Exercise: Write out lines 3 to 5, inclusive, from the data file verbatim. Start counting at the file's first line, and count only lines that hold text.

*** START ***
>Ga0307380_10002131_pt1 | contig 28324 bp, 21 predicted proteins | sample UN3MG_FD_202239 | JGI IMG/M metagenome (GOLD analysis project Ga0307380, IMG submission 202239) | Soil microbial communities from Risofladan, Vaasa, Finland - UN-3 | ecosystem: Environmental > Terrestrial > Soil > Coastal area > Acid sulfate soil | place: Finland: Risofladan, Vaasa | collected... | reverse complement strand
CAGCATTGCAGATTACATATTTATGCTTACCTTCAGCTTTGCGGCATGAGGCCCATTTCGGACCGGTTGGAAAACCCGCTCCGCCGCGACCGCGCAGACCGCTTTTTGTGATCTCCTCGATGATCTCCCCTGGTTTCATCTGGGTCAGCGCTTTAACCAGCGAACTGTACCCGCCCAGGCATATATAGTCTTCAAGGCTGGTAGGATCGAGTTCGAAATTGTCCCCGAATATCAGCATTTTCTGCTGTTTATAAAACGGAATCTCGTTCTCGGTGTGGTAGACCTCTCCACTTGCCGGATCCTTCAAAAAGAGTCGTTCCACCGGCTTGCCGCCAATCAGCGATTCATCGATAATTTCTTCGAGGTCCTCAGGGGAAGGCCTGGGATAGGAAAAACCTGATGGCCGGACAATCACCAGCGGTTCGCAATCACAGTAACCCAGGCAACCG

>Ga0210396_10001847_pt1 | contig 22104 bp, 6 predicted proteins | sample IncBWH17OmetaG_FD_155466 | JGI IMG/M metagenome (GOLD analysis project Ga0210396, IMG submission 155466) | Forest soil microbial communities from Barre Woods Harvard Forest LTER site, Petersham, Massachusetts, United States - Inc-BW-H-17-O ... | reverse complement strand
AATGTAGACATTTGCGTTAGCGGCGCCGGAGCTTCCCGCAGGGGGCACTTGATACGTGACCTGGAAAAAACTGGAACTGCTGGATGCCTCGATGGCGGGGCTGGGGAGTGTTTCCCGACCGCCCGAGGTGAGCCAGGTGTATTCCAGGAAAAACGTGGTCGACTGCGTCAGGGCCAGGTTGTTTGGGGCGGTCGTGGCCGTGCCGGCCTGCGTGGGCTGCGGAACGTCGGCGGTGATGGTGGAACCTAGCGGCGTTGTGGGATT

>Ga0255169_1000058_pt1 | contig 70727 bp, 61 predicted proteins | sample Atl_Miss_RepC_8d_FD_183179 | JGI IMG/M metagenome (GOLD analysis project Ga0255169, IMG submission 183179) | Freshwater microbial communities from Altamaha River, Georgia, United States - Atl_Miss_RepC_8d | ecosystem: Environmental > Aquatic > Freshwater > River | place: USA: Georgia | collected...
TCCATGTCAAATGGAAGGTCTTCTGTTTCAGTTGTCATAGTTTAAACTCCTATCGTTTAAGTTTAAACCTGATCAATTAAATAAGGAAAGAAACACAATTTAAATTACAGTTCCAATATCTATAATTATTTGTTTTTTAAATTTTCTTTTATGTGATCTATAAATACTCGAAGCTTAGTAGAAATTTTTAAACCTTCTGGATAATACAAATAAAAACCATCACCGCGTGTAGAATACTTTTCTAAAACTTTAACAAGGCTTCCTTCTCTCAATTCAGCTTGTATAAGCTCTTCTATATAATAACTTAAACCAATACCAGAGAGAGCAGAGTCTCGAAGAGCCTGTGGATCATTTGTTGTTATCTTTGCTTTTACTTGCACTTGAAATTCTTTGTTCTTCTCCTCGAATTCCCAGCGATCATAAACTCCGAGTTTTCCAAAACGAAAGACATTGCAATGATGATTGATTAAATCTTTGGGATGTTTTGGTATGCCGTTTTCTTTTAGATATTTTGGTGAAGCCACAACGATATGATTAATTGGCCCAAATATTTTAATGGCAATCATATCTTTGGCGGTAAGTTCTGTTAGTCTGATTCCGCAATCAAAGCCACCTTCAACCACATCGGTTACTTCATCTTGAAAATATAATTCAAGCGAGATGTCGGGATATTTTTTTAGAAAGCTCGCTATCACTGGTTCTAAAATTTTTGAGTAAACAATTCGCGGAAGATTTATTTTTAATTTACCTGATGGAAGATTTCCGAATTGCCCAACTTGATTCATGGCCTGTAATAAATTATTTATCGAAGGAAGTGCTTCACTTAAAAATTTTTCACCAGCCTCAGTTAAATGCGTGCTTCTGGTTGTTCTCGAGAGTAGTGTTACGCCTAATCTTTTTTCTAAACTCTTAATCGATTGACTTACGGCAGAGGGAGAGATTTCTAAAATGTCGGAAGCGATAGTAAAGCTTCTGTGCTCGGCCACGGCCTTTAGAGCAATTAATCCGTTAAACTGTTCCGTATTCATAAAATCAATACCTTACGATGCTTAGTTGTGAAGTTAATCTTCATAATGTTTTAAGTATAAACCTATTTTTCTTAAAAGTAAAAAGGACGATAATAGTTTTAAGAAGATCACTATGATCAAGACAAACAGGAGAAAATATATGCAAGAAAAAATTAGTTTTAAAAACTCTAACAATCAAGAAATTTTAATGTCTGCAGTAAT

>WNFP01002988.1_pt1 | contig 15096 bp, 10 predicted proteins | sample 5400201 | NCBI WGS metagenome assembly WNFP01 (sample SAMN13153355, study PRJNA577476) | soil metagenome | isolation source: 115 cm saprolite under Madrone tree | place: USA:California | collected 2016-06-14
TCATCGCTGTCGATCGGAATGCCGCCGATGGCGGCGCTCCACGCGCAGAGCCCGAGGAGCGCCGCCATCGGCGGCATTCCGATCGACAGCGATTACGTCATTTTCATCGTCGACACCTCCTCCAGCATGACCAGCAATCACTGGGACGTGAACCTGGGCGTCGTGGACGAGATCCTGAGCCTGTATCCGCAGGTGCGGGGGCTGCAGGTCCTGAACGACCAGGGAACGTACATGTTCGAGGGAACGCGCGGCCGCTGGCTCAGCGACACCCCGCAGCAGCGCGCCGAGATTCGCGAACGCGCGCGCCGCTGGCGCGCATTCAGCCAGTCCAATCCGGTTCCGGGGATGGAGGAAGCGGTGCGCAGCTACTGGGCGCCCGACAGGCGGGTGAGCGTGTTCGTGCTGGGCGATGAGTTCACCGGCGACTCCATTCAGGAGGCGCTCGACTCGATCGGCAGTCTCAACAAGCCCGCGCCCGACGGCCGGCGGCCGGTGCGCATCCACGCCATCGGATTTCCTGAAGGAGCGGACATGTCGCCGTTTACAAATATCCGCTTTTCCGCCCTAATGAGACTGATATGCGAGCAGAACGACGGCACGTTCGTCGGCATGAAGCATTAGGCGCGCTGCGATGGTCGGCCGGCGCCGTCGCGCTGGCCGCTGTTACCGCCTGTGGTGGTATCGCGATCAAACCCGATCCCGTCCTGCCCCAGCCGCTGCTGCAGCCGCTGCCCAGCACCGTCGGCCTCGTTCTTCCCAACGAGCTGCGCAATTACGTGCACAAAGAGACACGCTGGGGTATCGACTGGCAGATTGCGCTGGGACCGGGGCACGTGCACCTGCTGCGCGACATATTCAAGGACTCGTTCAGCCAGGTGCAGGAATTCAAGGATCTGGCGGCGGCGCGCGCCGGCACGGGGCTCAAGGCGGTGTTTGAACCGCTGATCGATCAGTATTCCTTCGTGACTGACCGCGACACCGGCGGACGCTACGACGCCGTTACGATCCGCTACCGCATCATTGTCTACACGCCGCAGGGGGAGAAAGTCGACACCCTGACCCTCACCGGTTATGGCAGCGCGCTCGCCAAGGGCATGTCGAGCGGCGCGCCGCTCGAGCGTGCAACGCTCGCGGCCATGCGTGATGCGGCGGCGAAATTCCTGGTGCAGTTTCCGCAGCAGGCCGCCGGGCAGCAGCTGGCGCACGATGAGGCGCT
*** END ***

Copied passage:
>Ga0210396_10001847_pt1 | contig 22104 bp, 6 predicted proteins | sample IncBWH17OmetaG_FD_155466 | JGI IMG/M metagenome (GOLD analysis project Ga0210396, IMG submission 155466) | Forest soil microbial communities from Barre Woods Harvard Forest LTER site, Petersham, Massachusetts, United States - Inc-BW-H-17-O ... | reverse complement strand
AATGTAGACATTTGCGTTAGCGGCGCCGGAGCTTCCCGCAGGGGGCACTTGATACGTGACCTGGAAAAAACTGGAACTGCTGGATGCCTCGATGGCGGGGCTGGGGAGTGTTTCCCGACCGCCCGAGGTGAGCCAGGTGTATTCCAGGAAAAACGTGGTCGACTGCGTCAGGGCCAGGTTGTTTGGGGCGGTCGTGGCCGTGCCGGCCTGCGTGGGCTGCGGAACGTCGGCGGTGATGGTGGAACCTAGCGGCGTTGTGGGATT

>Ga0255169_1000058_pt1 | contig 70727 bp, 61 predicted proteins | sample Atl_Miss_RepC_8d_FD_183179 | JGI IMG/M metagenome (GOLD analysis project Ga0255169, IMG submission 183179) | Freshwater microbial communities from Altamaha River, Georgia, United States - Atl_Miss_RepC_8d | ecosystem: Environmental > Aquatic > Freshwater > River | place: USA: Georgia | collected...